Episodic and patchy badger culling has been taking place in England over the last 50 years in an attempt to influence the bovine TB epidemic in cattle herds. And there have also been several ‘experimental’ badger cull trials over that time, the largest of which was the Randomised Badger Culling Trial (1998-2005). The current ‘proactive’ intensive badger culls, where a guesstimated 70-95% of the badger population is killed, began in 2013. We have now had 10 full years of intensive badger culling across the High Risk Area, with over 210,000 badgers reported killed. There have also been experimental badger culls in TB hotspots in at least two places in the ‘Low Risk Area’, where the aim is to kill 100% of the badgers. Killing is now done largely by free-shooting, which is deemed inhumane by the British Veterinary Association because of the cruelty involved.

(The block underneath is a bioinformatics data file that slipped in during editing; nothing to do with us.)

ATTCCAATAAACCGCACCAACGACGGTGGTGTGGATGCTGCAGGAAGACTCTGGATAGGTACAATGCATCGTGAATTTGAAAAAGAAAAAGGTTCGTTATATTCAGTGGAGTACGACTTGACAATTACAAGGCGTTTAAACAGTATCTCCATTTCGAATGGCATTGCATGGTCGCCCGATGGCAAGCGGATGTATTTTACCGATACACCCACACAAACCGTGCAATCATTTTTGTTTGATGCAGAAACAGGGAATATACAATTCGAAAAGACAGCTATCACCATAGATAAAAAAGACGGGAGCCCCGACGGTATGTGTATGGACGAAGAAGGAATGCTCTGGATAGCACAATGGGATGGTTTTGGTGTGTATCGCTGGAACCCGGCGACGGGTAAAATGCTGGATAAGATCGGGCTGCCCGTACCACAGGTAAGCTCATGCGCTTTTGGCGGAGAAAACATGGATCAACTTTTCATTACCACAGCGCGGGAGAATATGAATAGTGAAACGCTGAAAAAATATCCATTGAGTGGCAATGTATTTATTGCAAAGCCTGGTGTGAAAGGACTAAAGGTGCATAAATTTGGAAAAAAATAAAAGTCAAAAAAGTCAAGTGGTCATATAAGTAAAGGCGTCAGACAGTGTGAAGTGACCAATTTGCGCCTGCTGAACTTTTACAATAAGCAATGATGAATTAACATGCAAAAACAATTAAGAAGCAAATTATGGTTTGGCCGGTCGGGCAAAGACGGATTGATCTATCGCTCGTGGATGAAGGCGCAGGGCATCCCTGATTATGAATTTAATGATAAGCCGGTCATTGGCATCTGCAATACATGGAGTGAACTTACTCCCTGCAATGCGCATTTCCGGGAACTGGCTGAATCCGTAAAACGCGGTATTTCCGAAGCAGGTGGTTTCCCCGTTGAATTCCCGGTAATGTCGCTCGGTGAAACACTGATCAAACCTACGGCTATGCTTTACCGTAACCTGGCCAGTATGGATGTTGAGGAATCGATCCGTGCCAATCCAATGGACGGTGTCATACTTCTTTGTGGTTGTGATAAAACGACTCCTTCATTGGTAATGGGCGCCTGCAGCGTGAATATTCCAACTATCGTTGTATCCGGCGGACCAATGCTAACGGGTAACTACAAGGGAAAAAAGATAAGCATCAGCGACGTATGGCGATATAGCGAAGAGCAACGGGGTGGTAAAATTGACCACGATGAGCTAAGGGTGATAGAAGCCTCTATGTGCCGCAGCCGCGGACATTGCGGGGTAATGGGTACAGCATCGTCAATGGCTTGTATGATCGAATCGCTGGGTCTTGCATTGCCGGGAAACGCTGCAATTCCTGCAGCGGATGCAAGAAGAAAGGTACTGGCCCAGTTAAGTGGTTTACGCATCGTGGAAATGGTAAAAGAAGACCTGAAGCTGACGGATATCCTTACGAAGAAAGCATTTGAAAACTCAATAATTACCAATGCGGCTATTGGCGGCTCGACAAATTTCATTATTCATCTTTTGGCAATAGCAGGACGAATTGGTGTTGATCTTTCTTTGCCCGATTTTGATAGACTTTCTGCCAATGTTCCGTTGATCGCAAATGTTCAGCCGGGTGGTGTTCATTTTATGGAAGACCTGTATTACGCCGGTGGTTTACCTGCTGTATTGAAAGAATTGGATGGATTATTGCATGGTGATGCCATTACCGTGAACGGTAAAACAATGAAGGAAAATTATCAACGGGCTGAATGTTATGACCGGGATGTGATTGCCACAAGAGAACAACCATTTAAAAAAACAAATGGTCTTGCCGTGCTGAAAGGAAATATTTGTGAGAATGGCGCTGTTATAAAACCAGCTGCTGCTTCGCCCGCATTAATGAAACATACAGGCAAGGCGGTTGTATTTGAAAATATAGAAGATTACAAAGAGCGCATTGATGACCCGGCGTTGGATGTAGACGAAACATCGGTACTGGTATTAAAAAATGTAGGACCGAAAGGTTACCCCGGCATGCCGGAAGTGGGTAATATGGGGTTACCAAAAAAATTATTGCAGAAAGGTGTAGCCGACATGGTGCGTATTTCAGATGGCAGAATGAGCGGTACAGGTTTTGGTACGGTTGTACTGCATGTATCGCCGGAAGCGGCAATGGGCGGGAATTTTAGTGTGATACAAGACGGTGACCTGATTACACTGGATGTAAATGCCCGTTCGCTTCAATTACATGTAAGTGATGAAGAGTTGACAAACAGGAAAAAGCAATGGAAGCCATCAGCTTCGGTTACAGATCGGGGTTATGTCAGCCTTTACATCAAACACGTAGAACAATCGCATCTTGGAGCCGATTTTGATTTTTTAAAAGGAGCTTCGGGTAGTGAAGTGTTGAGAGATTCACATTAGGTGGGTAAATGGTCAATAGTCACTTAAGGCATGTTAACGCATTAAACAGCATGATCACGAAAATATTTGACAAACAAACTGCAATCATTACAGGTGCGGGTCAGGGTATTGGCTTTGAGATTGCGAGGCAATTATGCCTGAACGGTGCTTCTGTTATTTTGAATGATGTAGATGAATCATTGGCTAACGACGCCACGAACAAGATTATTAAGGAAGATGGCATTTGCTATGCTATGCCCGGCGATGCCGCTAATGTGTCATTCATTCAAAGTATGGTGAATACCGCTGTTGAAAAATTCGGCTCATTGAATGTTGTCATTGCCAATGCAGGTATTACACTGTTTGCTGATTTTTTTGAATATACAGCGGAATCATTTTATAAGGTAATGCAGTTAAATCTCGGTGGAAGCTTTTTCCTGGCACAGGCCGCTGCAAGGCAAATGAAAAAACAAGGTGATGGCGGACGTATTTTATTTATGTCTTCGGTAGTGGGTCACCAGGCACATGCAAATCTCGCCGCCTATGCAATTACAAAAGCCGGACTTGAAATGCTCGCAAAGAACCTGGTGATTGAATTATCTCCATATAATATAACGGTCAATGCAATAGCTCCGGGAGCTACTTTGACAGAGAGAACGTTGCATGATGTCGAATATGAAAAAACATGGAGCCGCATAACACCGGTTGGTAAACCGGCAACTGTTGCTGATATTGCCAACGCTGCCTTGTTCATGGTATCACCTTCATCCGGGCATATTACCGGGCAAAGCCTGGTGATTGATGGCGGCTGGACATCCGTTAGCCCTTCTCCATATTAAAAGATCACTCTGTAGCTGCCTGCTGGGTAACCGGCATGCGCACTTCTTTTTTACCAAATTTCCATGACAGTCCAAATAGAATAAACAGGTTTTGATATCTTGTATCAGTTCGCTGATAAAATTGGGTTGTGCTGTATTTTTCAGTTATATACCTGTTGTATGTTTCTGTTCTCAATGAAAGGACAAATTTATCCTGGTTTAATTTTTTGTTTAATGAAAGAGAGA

How is disease control going?

With variations between areas, the general trend for the bovine TB burden in cattle has been downward. However, this decline in bTB cannot be linked to badger culling as in almost all areas bTB rates levelled off and began falling in response to the move to annual cattle testing in 2010, before badger culling began.

Importantly, there has been a further increase in the frequency of cattle testing for bTB over the same period as culling has been taking place, which has begun to remove infected cows slightly more efficiently. Cattle are now tested every 6 months using the tuberculin skin (SICCT) test, and additional testing using Gamma Interferon tests have been introduced to  help remove more of undetected but infected cattle. It is this increase in frequency and efficacy of testing that has been reducing the rate of infection, not badger culling.